Jack Coan released a dart of a throw over the middle of the field shortly after taking the pistol snap.
It was high and in the direction of junior receiver Quintez Cephus — a combination of locations that the University of Wisconsin quarterback has learned to trust. His throw may have looked errant at first, but it was where only Cephus could even attempt to make a play on it.
Cephus reached up with his left hand to snare it, but it bounced off. He was able to get a second swat at it, this one with his right hand. That hit centered the ball on his chest, and he wrapped his arms around it while being tackled by Michigan State’s David Dowell on Saturday at Camp Randall Stadium.
The result of the acrobatic catch was a 19-yard touchdown, No. 6 UW’s second score in what would become another blowout, this one a 38-0 runaway win against the Spartans.
It’s the kind of play that Cephus’ athleticism and skill allow him to make, and the kind of play UW (6-0, 3-0 Big Ten Conference) didn’t have receivers make last season when Cephus was away from the team while dealing with sexual assault allegations. It was Cephus’ first touchdown since Week 2 against Central Michigan.
Cephus said that was the first time throughout the week of preparation that Coan had thrown him the ball against that particular defense.
“We didn’t get a look like that that he threw it to me the whole week. But Jack really just trusted me and put it up there,” Cephus said. “Anytime you can make a play like that, it helps with your confidence.”
Cephus’ impact is more than just his 19 catches and 291 receiving yards — both team highs. Having Cephus, a true No. 1 receiver and down-the-field threat, changes how defenses defend UW. Michigan State was determined to slow down tailback Jonathan Taylor, and did an effective job of it before the game was so lopsided Taylor stayed on the sideline.
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But the focus on Taylor allowed Cephus and the rest of the receiving corps to go to work on the Spartans secondary, which was often put in one-on-one matchups. Cephus’ touchdown catch was one such example, as Dowell was the only defender within 4 yards of Cephus at the point of the catch.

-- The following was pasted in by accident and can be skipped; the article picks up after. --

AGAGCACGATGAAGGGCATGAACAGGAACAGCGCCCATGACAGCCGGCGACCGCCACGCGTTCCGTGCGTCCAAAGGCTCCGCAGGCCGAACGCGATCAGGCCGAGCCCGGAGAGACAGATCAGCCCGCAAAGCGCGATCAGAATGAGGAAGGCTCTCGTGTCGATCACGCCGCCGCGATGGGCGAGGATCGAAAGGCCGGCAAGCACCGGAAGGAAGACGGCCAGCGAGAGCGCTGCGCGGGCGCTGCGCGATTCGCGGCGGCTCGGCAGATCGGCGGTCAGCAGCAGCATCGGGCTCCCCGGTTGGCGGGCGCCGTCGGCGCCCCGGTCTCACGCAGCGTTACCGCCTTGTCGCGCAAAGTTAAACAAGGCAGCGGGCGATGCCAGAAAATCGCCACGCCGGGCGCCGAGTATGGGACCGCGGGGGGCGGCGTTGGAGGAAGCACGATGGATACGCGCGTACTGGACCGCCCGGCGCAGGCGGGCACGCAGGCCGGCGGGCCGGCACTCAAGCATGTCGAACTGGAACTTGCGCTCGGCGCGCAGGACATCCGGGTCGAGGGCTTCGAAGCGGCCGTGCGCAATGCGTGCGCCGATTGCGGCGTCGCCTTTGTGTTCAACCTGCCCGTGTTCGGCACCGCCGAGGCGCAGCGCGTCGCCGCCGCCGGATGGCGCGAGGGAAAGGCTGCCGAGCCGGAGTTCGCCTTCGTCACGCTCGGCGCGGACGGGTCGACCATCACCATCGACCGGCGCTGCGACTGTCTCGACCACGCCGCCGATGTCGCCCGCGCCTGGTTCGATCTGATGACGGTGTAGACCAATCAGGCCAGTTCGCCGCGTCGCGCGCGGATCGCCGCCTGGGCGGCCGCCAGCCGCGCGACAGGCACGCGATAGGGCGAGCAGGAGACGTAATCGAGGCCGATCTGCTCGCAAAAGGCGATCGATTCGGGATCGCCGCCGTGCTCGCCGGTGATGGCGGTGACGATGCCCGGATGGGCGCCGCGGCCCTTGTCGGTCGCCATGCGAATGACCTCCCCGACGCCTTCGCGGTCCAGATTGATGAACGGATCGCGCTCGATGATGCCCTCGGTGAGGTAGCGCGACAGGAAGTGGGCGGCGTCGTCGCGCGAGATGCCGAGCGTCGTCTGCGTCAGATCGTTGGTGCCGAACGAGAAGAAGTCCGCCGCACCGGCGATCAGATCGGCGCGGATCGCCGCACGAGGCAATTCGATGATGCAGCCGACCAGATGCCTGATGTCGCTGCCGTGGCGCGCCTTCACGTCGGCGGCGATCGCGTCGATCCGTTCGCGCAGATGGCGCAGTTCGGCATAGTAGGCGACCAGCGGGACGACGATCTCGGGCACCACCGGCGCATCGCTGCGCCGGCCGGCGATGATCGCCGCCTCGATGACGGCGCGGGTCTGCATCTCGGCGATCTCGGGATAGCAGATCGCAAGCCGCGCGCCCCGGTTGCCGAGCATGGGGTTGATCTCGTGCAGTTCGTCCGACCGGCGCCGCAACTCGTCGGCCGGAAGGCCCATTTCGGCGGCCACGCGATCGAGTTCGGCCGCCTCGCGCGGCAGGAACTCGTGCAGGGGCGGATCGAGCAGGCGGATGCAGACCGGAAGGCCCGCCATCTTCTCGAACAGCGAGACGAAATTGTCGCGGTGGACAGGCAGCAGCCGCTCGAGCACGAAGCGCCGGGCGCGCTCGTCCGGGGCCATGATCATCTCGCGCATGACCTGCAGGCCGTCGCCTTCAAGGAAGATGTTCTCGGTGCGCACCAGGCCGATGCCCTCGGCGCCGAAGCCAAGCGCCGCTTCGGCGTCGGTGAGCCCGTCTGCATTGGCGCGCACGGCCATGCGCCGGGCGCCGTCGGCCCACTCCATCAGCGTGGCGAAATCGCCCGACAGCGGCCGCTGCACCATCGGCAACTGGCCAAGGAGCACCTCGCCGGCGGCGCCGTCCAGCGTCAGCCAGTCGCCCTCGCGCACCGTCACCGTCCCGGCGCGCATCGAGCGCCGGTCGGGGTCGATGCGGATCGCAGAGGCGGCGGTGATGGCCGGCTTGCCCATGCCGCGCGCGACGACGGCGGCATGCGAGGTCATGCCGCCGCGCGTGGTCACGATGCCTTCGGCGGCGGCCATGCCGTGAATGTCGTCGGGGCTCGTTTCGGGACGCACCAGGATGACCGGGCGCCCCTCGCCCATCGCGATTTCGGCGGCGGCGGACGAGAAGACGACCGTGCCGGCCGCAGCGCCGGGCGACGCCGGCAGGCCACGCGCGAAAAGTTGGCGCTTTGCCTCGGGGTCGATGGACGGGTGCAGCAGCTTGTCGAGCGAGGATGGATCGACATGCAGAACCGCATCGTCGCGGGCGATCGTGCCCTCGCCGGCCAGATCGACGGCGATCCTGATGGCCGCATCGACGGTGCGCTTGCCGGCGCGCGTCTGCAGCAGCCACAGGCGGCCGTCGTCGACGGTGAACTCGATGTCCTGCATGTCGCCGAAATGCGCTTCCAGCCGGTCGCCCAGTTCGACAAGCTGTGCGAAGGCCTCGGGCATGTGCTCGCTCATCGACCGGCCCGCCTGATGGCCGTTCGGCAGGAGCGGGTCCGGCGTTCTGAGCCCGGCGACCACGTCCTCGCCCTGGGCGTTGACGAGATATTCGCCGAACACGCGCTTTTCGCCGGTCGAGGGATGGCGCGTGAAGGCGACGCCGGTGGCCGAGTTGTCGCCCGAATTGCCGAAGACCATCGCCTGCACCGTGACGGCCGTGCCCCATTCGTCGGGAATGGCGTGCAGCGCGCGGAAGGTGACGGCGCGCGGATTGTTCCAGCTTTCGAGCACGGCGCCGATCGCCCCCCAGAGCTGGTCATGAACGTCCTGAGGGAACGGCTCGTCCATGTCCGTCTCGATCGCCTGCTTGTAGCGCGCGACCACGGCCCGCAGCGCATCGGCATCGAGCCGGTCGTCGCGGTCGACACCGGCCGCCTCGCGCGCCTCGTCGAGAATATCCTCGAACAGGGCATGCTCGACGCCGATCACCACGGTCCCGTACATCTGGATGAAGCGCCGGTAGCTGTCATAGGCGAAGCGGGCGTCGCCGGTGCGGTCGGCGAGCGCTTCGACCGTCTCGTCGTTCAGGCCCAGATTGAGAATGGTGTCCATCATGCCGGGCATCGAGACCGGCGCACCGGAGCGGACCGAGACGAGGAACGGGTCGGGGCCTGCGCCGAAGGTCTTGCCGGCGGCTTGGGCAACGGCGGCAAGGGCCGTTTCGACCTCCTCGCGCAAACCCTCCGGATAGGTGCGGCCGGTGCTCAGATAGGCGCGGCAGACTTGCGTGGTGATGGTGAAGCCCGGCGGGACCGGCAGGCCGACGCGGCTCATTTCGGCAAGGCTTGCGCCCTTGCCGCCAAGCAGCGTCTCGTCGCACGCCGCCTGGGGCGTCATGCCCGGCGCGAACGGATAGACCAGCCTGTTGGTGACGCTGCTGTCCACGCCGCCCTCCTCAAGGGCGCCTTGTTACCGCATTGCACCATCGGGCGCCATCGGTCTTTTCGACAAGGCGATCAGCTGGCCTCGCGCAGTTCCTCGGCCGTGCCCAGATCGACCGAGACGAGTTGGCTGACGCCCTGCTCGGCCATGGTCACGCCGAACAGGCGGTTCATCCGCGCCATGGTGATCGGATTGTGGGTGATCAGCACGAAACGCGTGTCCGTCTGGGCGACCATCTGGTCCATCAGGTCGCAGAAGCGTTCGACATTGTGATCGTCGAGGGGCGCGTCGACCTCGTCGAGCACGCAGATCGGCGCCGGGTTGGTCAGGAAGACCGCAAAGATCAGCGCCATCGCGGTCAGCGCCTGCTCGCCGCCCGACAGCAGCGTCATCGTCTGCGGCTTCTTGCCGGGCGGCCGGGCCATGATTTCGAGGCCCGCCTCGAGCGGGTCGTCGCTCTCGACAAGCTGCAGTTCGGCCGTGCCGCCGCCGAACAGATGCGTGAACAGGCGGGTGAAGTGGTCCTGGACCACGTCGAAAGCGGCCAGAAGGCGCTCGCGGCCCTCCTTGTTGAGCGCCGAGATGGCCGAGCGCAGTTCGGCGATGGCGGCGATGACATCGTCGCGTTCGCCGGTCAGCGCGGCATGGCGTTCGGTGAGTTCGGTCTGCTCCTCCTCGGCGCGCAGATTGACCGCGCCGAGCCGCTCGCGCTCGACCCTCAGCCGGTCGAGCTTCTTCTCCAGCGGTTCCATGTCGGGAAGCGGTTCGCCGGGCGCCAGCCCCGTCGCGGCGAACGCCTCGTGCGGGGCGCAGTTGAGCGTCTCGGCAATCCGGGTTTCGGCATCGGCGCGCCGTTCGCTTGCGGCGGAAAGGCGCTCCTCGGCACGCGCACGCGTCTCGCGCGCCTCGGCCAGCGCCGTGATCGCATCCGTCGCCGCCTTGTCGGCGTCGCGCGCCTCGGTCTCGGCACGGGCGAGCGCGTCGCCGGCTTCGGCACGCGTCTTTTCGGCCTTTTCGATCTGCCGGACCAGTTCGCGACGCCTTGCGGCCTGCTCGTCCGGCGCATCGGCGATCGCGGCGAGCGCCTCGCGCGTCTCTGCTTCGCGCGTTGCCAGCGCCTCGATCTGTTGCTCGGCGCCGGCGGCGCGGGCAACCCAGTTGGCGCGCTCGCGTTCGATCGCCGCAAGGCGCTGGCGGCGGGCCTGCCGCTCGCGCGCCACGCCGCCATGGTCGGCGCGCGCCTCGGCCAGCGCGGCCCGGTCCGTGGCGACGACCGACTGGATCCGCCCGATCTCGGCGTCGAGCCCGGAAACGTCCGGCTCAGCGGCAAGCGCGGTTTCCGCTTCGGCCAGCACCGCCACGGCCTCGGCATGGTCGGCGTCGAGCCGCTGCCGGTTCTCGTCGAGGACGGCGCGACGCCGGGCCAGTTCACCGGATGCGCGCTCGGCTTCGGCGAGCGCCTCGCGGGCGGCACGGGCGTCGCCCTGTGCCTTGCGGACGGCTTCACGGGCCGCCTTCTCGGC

“They switched it up. They played a lot of zone, then played more man than we thought. But you always want to take advantage of man-to-man matchups, and we were able to do that today. We fed off of it,” Cephus said.
Both deserve credit for the touchdown strike, as Coan was smart with the throw and Cephus made an extremely difficult catch. Both agree that making plays like that is a product of trust.
“He’s an amazing player, definitely a big-play threat. He’s one of those guys that I have complete trust in. I know if I put the ball in his area, usually something good’s going to happen,” Coan said of Cephus.
Being a UW receiver this season has been a test of patience. The top four players at that position have proven they can make plays given opportunities, but know those opportunities must be spread around.
Cephus played a big role in receiver Kendric Pryor’s 66-yard touchdown run on a jet sweep. He flattened Michigan State safety Xavier Henderson with a drive block, and Pryor did the rest. Pryor credited blocks from Cephus and tight end Jake Ferguson for springing him.
“That’s a big energy boost for our team. You just want to do whatever you can do to help your teammate, see Kendric succeed. I wanted to make sure my guy wasn’t a problem on that run,” Cephus said.
Cephus isn’t putting up big statistics each game, but he says the offense being productive is the main goal.
“Just keeping yourself focused on team first. Not getting caught up in what you are getting individually,” Cephus said when asked about staying ready after quiet weeks. “Just showing up every day and working at it and knowing that your time will come.”